Bitterroot Study Shows Mountain Lion Numbers Are Higher Than Predicted
Montana Fish, Wildlife and Parks recently finished a study that showed mountain lion populations were higher than predicted in the Bitterroot Valley. The study was conducted in 2013 and researchers used DNA sampling, which was a different method than in previous projects.
"What they showed is that the numbers of lions in the southern Bitterroot where the study was conducted — the east and west forks of the Bitterroot — are two to four times higher than we had initially predicted," said FWP spokeswoman Vivica Crowser. "What researchers are estimating is 85 lions in the west fork of the Bitterroot and 82 in the east fork. These are independent adults. This doesn't include the juvenile population."
Results not only show a population higher than expected, but also a higher mountain lion abundance in the area. Crowser said the abundance of mountain lions in the Bitterroot means that there will likely be a more intense lion hunting season next year.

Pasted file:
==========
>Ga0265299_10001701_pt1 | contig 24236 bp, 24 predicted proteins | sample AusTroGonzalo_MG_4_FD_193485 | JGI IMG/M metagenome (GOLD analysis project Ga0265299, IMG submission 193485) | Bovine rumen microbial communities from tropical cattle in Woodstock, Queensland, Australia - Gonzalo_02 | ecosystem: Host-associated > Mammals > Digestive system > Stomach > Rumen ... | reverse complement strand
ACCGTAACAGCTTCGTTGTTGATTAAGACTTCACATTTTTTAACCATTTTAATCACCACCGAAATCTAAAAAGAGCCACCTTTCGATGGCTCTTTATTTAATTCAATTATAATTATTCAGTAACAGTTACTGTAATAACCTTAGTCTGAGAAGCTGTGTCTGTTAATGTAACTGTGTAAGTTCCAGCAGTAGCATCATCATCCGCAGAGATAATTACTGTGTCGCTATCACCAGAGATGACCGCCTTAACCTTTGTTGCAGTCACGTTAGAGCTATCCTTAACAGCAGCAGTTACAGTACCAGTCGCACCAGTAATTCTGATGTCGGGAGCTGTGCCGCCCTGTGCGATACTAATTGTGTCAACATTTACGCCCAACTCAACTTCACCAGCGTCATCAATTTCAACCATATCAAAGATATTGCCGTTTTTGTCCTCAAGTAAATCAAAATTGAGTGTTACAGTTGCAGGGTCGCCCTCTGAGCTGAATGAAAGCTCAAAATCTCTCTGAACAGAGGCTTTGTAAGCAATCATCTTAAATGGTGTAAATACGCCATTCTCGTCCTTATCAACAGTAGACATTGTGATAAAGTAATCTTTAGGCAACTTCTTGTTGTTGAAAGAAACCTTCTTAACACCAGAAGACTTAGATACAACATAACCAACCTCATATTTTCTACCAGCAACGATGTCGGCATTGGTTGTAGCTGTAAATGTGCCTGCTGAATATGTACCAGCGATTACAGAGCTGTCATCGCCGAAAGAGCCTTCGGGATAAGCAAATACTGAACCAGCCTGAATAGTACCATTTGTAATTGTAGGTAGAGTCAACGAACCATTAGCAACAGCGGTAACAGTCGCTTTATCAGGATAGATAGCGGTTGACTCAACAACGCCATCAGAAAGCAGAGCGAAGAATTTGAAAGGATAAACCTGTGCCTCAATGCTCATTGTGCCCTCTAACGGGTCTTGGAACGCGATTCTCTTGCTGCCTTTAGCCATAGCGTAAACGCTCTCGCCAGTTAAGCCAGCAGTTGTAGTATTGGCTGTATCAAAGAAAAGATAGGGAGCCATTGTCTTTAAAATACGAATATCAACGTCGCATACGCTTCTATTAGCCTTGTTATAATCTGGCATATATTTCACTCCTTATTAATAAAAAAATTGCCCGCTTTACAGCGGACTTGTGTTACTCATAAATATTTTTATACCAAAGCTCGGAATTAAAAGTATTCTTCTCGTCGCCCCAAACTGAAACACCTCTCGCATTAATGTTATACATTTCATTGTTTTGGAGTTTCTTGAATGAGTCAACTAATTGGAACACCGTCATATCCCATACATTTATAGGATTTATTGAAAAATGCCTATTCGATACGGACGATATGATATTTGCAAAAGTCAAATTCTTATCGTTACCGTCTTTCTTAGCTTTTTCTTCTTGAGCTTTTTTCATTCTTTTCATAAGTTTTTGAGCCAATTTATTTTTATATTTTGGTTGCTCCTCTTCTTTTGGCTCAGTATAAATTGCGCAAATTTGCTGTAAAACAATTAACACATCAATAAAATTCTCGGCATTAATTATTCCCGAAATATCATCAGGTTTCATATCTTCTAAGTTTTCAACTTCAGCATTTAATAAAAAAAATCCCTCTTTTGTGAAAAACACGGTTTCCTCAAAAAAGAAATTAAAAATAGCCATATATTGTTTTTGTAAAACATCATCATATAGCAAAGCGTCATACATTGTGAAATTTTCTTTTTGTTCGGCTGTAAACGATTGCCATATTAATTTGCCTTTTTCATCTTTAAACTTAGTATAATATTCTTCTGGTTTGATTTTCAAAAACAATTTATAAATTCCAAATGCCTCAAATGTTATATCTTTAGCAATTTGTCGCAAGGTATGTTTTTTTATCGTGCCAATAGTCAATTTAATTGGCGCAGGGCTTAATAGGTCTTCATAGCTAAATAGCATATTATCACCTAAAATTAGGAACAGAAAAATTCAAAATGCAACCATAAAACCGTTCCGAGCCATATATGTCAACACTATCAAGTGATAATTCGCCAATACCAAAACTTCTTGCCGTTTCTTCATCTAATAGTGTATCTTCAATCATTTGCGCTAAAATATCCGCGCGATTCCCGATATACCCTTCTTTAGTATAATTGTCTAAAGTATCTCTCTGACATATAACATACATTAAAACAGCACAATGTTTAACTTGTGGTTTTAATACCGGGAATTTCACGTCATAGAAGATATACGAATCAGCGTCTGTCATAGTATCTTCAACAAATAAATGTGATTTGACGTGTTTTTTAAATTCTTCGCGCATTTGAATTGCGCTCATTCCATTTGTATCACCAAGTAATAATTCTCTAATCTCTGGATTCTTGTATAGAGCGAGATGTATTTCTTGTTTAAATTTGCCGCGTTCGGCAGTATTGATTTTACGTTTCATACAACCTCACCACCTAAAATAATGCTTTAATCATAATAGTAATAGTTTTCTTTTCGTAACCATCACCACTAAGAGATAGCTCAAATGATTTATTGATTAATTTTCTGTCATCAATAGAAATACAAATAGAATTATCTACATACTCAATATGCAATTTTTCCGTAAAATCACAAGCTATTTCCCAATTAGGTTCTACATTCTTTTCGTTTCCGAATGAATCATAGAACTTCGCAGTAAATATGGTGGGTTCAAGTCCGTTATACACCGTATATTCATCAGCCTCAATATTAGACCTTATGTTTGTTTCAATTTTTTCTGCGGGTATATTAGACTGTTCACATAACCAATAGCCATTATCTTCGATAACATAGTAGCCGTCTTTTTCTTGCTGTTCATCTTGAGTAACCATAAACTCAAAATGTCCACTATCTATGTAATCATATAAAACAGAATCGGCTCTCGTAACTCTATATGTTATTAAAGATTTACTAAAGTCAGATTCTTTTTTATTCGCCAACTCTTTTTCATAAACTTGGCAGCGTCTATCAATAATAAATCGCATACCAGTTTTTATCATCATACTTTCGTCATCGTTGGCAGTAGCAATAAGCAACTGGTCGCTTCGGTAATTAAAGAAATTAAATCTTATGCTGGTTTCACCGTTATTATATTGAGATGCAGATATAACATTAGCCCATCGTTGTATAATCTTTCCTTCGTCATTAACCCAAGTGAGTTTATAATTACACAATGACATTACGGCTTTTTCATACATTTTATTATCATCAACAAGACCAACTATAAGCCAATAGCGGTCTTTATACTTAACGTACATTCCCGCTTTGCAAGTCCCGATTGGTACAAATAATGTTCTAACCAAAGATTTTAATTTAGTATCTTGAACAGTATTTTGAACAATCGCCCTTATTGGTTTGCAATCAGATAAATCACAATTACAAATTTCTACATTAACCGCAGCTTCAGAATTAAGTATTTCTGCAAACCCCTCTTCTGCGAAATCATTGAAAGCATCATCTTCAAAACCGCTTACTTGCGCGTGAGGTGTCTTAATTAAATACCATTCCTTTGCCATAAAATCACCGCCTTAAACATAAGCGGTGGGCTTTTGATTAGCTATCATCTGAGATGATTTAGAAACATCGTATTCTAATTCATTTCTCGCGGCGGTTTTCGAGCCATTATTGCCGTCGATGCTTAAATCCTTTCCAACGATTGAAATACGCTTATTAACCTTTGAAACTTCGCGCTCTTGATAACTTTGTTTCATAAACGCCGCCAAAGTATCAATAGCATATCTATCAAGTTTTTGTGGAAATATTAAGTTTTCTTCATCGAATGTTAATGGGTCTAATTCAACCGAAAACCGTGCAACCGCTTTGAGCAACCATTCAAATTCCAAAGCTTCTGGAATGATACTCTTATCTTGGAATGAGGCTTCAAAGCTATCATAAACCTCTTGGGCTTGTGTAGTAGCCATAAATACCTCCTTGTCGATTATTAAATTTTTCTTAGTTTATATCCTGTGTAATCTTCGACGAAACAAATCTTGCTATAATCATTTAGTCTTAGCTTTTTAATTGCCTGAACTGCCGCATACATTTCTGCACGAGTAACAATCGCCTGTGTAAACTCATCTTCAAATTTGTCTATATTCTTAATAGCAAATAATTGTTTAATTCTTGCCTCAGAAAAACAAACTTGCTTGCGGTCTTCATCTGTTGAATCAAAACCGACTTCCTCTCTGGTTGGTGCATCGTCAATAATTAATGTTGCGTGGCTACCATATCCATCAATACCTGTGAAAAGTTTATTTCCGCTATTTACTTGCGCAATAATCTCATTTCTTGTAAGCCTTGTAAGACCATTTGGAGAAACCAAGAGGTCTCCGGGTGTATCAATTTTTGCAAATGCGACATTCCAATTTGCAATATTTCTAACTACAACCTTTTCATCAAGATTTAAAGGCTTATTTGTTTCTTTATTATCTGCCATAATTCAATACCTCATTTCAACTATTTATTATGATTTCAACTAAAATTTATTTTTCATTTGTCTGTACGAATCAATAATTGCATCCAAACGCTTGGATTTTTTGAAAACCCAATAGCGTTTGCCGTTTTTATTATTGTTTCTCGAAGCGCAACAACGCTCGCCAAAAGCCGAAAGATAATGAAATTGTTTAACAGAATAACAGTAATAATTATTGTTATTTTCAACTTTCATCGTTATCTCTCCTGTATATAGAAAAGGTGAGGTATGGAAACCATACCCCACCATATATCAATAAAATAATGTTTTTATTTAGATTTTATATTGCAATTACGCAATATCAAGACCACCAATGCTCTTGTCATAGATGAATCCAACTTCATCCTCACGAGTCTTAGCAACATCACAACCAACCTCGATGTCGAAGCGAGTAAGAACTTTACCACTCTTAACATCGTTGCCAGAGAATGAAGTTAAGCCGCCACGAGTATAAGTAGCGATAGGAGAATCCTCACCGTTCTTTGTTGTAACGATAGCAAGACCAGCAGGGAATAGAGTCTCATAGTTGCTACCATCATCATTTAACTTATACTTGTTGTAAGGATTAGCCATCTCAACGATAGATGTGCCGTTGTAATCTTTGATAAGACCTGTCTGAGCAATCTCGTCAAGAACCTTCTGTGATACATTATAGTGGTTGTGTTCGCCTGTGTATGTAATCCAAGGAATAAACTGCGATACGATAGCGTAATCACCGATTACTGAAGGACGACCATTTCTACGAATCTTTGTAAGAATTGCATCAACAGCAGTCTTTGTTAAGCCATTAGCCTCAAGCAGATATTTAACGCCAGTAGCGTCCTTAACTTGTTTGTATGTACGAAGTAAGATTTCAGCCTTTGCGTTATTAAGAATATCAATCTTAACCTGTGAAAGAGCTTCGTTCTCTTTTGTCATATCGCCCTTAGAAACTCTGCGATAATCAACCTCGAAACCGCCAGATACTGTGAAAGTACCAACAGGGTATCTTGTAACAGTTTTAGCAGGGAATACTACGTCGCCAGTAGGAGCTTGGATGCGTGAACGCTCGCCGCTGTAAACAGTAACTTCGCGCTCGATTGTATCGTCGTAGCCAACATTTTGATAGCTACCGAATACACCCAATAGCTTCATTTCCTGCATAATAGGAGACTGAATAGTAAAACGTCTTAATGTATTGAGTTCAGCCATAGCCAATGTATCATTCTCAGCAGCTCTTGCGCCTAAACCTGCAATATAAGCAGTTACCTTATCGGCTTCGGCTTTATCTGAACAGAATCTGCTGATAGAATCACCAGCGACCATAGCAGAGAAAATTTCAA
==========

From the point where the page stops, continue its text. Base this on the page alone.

"Where we were aiming is at a 30 percent reduction of mountain lion numbers in the Bitterroot, but we were working from a different baseline," Crowser said. "With this new information, it's certainly going to play into our management discussions and quota recommendations."
The mountain lion hunting regulations will be decided on in April. Crowser said that the large lion population in the Bitterroot is likely the cause of the multiple urban lion sightings in Missoula over the last year.